(/sites/default/files/uploads/2012/04/ARV_SARKOZY_275688f.jpg)When he was first elected president in 2007, besting his Socialist challenger Segolene Royal, Nicolas Sarkozy boasted a political appeal that transcended party lines. Though technically the “conservative” candidate, he won even traditionally blue-collar voters that leaned left.
Five years on, that crossover appeal seems like a distant memory. While opinions of Sarkozy still cross party lines, what binds them now is popular dissatisfaction with his tenure. Thus Sarkozy’s disappointing showing in the first round of presidential voting this Sunday, which saw him come in second behind his Socialist challenger, Francois Hollande. With the deciding May 6th runoff looming, Sarkozy’s days may be numbered.
No small share of the damage has been self-inflicted. For instance, much of the early goodwill was sacrificed immediately after Sarkozy’s 2007 election, when he chose to celebrate his win in the company of an exclusive entourage at a ritzy restaurant on the Chaps Elysées. The choice of venue, for which Sarkozy later expressed regret, earned him the moniker of being the “bling bling president” and an attendant reputation for flash and opulence, a particularly radioactive combination at time when the country faces tough economic times. It hardly bolstered Sarkozy’s common-man appeal that, soon after, he went through a high-profile divorce, leaving his wife Cecelia Ciganer to marry the Italian-born super model Carla Bruni. In recent days, he has struck a remorseful pose, apologizing for not “understanding the symbolic dimension of the president’s role and not being solemn enough in my acts.” But that may be too little too late.
If Sarkozy did not live up to the symbolic demands of the French presidency, neither did he make good on many of his policy promises. Elected on what by French standards was a relatively free-market, conservative platform, Sarkozy has not governed that way. Despite modest reforms like raising the retirement age from 60 to 62, Sarkozy has largely broken promises to grow the economy, trim France’s bloated public sector, and embrace fiscal discipline.
To the contrary, he has launched a number of dubious and expensive spending programs. Rather than reforming the country’s generous welfare system, he has relied on debt to sustain it. He also passed a $26 billion stimulus to prop up the French car industry and fund projects like high-speed trains. That was preceded by a $25 billion strategic investment fund to “protect” French industry from foreign takeovers. And the debt goes on. Sarkozy has promised to take out an additional $52 billion “grand loan” that would be invested in green technologies and a “gigantic campus” for a new university in a Paris suburb.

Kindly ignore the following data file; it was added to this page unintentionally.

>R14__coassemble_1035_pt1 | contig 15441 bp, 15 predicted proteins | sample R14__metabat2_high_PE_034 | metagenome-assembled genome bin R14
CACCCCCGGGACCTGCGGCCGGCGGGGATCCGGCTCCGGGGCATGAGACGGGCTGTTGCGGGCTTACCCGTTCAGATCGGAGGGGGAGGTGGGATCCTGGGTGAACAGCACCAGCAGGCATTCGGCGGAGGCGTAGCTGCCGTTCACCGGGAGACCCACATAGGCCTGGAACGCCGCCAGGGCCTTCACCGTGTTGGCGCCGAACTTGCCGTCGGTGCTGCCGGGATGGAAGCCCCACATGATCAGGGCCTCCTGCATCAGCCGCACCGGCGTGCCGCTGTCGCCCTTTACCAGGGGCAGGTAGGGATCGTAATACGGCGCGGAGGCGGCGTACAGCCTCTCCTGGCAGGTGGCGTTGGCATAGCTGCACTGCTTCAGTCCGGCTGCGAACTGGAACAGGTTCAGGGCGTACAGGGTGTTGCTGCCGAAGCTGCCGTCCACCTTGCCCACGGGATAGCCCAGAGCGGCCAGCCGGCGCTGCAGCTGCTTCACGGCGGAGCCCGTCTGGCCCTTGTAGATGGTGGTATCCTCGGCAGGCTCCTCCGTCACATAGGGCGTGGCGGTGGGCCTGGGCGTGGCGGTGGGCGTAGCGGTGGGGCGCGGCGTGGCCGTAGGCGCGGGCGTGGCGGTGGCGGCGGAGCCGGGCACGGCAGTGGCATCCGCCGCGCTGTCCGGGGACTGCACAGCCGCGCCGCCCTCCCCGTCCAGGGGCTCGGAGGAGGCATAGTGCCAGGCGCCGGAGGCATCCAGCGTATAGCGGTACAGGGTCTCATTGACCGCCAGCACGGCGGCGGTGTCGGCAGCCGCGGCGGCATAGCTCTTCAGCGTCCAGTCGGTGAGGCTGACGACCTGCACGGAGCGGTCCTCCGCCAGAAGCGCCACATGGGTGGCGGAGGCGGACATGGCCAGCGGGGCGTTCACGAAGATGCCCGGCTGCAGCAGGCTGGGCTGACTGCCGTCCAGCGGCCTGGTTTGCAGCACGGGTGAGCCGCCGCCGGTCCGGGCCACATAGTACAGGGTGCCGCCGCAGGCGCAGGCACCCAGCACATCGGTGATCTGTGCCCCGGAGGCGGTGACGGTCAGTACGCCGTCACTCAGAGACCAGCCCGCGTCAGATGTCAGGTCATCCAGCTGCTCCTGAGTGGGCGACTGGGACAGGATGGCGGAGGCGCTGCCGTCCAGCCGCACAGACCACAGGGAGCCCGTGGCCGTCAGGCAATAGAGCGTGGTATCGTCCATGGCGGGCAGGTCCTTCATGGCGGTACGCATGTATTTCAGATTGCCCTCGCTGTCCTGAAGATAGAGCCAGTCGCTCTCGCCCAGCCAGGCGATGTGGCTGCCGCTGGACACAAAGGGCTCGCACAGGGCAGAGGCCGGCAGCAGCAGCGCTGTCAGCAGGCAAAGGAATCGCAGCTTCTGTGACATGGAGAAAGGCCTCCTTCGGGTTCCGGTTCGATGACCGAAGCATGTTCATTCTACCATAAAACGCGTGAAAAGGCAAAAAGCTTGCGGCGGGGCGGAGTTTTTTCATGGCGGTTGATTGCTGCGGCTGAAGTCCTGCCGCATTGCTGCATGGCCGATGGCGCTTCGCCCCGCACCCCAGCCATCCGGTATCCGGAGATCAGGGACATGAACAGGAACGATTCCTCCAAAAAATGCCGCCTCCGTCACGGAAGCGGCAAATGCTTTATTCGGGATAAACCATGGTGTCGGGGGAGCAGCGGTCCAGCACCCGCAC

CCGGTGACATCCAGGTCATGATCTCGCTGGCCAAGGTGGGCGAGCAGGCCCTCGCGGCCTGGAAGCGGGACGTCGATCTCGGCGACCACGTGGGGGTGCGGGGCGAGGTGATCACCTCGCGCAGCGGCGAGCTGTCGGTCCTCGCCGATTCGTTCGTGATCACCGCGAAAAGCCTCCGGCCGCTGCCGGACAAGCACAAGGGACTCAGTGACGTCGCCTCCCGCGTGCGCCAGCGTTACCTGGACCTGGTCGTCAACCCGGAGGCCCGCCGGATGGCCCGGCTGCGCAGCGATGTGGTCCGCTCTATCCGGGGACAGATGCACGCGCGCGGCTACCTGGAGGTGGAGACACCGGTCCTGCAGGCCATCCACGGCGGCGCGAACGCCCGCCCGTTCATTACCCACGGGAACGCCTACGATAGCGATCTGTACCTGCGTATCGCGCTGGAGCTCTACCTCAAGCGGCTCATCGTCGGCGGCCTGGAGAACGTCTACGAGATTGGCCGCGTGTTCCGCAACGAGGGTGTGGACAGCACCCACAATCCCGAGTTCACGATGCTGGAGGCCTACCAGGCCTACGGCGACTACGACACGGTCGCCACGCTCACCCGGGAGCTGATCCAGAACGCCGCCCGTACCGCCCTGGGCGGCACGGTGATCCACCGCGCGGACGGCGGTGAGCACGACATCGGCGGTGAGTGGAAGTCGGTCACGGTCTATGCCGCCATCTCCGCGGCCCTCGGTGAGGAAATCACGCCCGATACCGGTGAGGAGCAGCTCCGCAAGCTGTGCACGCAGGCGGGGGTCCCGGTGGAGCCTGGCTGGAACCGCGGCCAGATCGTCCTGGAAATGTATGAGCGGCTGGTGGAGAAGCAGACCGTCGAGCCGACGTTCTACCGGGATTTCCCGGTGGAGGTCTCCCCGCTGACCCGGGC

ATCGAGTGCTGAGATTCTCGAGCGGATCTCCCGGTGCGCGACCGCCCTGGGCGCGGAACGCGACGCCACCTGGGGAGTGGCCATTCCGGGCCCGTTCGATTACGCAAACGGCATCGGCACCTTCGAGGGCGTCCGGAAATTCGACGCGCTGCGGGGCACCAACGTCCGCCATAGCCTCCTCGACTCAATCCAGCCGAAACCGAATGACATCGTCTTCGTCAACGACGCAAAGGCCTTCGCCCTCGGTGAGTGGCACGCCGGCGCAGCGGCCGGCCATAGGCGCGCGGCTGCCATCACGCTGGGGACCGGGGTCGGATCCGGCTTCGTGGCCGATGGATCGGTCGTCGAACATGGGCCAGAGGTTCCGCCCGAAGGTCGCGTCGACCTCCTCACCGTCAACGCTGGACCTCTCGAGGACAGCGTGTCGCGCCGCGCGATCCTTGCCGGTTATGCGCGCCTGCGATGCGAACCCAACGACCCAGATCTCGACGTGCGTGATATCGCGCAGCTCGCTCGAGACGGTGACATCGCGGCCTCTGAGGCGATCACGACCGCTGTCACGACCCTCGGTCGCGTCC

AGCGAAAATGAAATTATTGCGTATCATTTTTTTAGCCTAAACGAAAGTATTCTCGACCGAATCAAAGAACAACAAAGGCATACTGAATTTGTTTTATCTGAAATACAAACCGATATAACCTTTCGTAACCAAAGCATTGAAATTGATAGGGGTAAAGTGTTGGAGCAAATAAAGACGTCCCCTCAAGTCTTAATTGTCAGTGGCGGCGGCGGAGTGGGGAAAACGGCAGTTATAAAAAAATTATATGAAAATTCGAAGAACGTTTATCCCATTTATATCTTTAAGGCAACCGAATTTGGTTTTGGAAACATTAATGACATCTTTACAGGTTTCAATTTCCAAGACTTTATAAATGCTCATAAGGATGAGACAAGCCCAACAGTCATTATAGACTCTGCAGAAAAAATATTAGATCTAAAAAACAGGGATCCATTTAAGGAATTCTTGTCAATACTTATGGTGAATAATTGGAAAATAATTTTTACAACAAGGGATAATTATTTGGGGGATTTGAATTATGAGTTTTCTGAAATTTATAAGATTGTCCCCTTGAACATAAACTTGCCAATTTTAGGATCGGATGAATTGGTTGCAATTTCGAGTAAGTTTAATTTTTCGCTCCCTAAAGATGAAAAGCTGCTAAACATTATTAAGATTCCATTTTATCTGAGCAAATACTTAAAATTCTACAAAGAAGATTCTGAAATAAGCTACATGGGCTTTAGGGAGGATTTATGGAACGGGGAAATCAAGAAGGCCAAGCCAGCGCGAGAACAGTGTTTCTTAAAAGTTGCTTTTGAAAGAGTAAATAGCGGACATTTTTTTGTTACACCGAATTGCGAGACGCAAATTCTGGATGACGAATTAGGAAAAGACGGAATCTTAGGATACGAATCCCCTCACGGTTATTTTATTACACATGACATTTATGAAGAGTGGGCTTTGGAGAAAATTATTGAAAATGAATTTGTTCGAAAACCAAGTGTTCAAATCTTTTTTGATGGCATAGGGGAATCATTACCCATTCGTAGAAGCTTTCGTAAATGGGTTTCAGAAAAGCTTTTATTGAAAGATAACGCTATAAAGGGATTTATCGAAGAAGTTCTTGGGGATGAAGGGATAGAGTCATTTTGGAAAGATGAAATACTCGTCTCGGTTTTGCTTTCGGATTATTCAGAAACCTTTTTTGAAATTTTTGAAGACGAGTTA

The benefits of this massive borrowing and spending spree have been far from obvious. French unemployment is now at a 13-year high of almost 10 percent, while public debt has spiked to 90 percent of France’s annual output – up from 64 percent as recently as 2007. Sarkozy is still commonly described as “right-wing” in the foreign press, but there is nothing specifically conservative about his policy agenda. Those who backed him in 2007 based on his promises of economic reform feel understandably betrayed.
They’re not the only ones. In France’s fractured electorate, aversion to Sarkozy for his real and imagined sins now seems to be the closest thing to a national unifier, notes Michel Gurfinkiel, president of the Jean Jacques Rousseau Institute, a Paris-based European think tank. “The Left hates him for being (or pretending to be) a supporter of supply-side economics. Rightwing nationalists and Leftwing anti-globalists hate him for being a cosmopolite, a Jew (allegedly), and an Atlantist. Immigrants hate him for opposing illegal immigration, Muslims for being a Zionist (allegedly),” Gurfinkiel told Front Page.
Bleak as things are, not all is lost for Sarkozy. The silver lining in the first round of voting may be the surprisingly strong third-place showing of the far-right National Front candidate Marine Le Pen, daughter of the party’s founder, Jean-Marie Le Pen. If National Front’s voters switch their support to Sarkozy on the second ballot, Sarkozy could be reelected by a narrow margin. That outcome is not assured, however. Polls suggest that a large number of Le Pen’s supporters will abstain in the second round rather than support Sarkozy or Hollande. As one National Front adviser pungently put it, choosing between Hollande and Sarkozy would be like “voting for the plague or cholera.”
Grumbling aside, the choice is still a significant one. As much as Sarkozy has fallen short of expectations, Hollande could be even worse. For one thing, his political platform is decidedly radical. As well as backing a monthly minimum wage in excess of $2,200, Hollande is calling for a reversal of the 62-year retirement age, and a confiscatory 75 percent top income rate. And while that might seem like the stuff of unreconstructed socialist fantasy, Hollande would have a good chance of implementing it. Michel Gurfinkiel notes that if Hollande is elected president, the socialist left will likely also sweep the National Assembly in elections one month later. France would then have a socialist president, a socialist Assembly, a socialist Senate, socialist administrations in almost all provinces, and socialist mayors in most big cities. It would be a “one-party country,” Gurfinkiel says. “There would be no breaks on the Left whatsoever.”
In the days ahead, Sarkozy will have to find some way to rally an electorate that doesn’t seem inclined to give him the benefit of the doubt. His best argument may be that, bad as he has been for France, the alternative would be worse still.
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